WASHINGTON — Sen. Ben Nelson fired a veiled shot from the Senate floor Tuesday at the woman seeking to replace him.
The retiring Nebraska Democrat announced a proposal that would require fees for grazing livestock on federal lands to track more closely with those charged by private landowners. The government generally charges fees far below the going rate.
“Given our huge federal debt and deficit we can no longer afford to heavily subsidize an elite group of ranchers to graze their cattle on public lands at the taxpayers' expense,” Nelson said on the floor. “These ranchers receive a special deal, federal welfare so to speak.”
The family of Republican Senate nominee Deb Fischer leases 11,724 acres of federal land in north-central Nebraska for about $4,700 for seven months — by some estimates about $110,000 less than the market rate for leasing private land in Cherry County.
Fischer, a Nebraska state senator from Valentine, is running against Democrat Bob Kerrey, a former governor and U.S. senator who found himself on both sides of the grazing fees issue on Capitol Hill.
Fischer's campaign manager, Aaron Trost, declined to comment on Nelson's proposal, saying she needed time to review it.
Previously, Fischer has defended the federal grazing program, saying ranchers help manage the publicly owned land. She also notes that her family has no control over what the government charges.
Nelson cited a 2005 Government Accountability Office study that showed the government collects $21 million in grazing fees and spends about $144 million a year to manage the lands.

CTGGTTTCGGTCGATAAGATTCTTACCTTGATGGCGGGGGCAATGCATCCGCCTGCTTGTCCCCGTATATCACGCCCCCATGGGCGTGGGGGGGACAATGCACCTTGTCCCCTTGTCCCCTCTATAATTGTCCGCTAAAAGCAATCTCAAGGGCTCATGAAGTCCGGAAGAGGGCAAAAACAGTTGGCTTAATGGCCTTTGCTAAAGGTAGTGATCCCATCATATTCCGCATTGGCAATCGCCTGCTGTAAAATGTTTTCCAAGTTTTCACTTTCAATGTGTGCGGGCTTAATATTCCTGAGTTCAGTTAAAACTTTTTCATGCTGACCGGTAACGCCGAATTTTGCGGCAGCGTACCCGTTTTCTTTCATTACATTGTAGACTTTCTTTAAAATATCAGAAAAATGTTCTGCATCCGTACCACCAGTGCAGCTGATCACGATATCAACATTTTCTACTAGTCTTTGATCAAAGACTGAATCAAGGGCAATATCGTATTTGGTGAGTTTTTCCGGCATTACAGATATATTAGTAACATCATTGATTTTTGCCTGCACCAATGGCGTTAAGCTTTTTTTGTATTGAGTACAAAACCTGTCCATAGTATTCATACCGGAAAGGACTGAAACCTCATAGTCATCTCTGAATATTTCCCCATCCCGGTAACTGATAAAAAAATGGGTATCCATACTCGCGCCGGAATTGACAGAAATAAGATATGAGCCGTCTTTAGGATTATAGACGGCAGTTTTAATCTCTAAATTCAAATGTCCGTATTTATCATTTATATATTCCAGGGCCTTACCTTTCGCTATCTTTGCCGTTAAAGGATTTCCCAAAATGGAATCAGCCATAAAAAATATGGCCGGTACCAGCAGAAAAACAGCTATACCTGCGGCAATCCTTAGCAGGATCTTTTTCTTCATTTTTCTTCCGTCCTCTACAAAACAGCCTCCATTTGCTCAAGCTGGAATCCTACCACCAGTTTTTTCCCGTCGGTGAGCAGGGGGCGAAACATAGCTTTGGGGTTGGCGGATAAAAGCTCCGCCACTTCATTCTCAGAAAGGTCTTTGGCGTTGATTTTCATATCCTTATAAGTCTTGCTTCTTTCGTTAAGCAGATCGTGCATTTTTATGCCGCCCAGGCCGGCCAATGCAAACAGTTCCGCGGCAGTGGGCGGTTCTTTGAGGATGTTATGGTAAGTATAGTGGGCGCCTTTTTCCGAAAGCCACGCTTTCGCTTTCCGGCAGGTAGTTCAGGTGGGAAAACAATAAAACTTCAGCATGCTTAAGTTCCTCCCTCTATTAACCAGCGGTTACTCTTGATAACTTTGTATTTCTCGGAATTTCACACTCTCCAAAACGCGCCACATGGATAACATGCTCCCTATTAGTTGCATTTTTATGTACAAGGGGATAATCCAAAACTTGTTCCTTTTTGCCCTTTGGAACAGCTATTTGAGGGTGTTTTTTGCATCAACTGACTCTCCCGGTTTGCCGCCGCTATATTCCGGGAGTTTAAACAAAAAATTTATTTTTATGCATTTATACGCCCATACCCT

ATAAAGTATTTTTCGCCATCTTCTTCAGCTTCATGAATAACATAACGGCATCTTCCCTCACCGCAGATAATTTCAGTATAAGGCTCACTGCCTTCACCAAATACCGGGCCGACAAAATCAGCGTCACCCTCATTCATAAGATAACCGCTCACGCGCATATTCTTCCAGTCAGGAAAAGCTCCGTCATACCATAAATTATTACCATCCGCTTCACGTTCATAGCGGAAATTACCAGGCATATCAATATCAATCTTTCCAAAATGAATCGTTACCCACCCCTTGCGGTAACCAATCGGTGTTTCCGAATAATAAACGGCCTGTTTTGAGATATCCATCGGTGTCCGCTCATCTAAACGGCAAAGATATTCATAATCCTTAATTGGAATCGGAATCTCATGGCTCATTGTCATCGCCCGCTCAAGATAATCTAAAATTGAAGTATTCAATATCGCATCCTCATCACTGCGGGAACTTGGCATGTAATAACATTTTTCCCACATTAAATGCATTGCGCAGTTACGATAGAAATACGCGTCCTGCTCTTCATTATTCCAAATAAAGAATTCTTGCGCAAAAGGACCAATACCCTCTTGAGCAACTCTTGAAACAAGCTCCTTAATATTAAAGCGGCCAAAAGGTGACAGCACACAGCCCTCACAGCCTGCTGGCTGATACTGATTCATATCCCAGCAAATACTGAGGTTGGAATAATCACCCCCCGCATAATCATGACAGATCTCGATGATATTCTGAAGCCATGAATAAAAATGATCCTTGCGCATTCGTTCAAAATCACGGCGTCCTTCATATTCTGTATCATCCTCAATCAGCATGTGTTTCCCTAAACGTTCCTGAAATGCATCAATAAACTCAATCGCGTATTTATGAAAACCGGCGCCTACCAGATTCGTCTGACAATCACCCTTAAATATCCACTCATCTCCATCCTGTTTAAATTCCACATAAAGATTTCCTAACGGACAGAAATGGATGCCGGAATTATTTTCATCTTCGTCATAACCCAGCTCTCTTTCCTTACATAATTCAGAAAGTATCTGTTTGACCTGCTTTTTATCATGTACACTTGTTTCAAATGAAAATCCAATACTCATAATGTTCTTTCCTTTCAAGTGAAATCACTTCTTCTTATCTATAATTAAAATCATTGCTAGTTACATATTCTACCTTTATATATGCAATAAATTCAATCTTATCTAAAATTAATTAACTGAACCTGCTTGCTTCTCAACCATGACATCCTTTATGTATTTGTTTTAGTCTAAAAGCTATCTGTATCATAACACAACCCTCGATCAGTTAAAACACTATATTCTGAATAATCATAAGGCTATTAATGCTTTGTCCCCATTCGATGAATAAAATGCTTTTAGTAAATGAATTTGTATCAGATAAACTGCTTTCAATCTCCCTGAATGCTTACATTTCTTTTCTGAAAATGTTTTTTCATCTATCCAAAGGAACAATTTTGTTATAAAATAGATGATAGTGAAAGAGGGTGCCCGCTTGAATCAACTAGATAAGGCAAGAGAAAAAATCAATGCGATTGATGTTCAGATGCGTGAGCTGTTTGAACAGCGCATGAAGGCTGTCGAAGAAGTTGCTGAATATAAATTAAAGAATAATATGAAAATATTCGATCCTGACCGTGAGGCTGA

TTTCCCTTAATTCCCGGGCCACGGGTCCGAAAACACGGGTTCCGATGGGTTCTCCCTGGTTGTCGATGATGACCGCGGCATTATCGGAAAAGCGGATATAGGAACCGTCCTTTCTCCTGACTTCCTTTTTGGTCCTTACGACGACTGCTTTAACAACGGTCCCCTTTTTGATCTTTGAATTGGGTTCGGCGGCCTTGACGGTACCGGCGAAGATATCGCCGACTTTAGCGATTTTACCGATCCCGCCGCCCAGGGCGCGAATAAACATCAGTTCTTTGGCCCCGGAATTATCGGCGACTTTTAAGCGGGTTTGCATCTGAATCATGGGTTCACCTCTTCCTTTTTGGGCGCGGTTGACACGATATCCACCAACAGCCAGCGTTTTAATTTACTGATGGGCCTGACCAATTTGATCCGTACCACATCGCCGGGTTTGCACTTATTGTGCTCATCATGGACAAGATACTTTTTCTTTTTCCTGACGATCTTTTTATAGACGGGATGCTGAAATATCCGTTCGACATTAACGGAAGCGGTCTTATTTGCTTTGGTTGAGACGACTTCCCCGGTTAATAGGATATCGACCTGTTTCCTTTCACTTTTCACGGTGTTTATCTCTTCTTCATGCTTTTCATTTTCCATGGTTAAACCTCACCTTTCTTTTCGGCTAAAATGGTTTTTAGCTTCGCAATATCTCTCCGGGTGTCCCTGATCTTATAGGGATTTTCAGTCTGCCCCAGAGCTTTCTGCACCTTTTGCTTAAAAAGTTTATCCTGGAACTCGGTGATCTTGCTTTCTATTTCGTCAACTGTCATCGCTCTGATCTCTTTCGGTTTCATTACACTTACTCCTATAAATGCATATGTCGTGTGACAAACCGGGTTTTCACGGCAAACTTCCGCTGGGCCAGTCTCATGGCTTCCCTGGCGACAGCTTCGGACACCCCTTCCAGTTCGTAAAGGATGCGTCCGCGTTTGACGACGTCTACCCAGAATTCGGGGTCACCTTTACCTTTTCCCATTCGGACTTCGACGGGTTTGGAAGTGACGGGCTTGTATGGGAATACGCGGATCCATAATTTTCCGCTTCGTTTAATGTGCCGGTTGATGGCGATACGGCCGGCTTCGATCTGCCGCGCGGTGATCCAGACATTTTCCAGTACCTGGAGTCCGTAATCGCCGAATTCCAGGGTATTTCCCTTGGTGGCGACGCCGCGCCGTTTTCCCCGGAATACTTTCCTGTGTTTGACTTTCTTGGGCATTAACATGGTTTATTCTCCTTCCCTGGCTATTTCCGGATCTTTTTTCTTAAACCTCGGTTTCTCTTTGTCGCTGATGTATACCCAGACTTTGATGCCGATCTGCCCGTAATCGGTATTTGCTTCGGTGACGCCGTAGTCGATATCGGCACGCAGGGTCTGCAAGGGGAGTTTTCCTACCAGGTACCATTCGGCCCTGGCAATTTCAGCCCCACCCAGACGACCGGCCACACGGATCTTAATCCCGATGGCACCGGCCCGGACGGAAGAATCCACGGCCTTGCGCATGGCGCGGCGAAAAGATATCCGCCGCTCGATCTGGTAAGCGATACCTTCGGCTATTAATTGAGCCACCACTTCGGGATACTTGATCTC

He said ending the “unfair and outdated federal grazing subsidy” would level the playing field for all livestock producers. Nelson told fellow senators that the move would save taxpayers $2 billion over the next 10 years. His office later corrected that figure to an estimated 10-year savings of $1.2 billion.
Nelson plans his proposal as an amendment to the pending farm bill. He said he was not trying to single out Fischer, but to push for greater fairness overall.
“She's not alone. It's 2 percent of livestock producers,” Nelson said. “The question is: Is it fair to the other 98 percent of producers who have to pay the private land fee that is far more in line with costs?”
Kerrey told The World-Herald he agreed with Nelson's amendment, saying it would save a lot of money. As to whether the change would hurt ranchers, he pointed out that only a small number of Nebraska livestock producers actually get the benefits and those who don't are making do without.
As of late last year, the number of Nebraska ranchers grazing cattle on federal lands was 136. That's in a state with 20,000 beef producers.
“I think it's difficult to make the case that this is going to be bad for ranching,” Kerrey said.
Kerrey said he has no problem with Fischer participating in the grazing program.
“It was certainly the law, and she was entitled to take advantage of the subsidies being provided by the government,” Kerrey said. “It's a generous program, and my hope is that she'll support eliminating it.”
Kerrey wasn't always so gung-ho about the raising the grazing fees. As a Nebraska senator, he voted against a proposal to raise the fees in 1991. Kerrey campaign spokesman Chris Triebsch said the 1991 vote came during a recession and noted that Kerrey voted in favor of raising the fees when the issue came up again in 1994 and 1996.
It's not clear whether Nelson's proposal will garner support from others, or whether it will even receive a vote.
His home-state Republican colleague, Sen. Mike Johanns, doesn't think much of the plan.
Johanns, also a former U.S. secretary of agriculture, said that it's unclear why Nelson's proposal is needed and that the current fees follow a formula that takes into consideration private grazing fees, the cost of cattle production and the price of beef.
Johanns also pointed out that the Obama administration rejected a petition from environmental groups last year seeking to raise the fees.
“Giving the government more power to almost arbitrarily set prices seems like risky business,” Johanns said.
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Staff writer Robynn Tysver contributed to this story.
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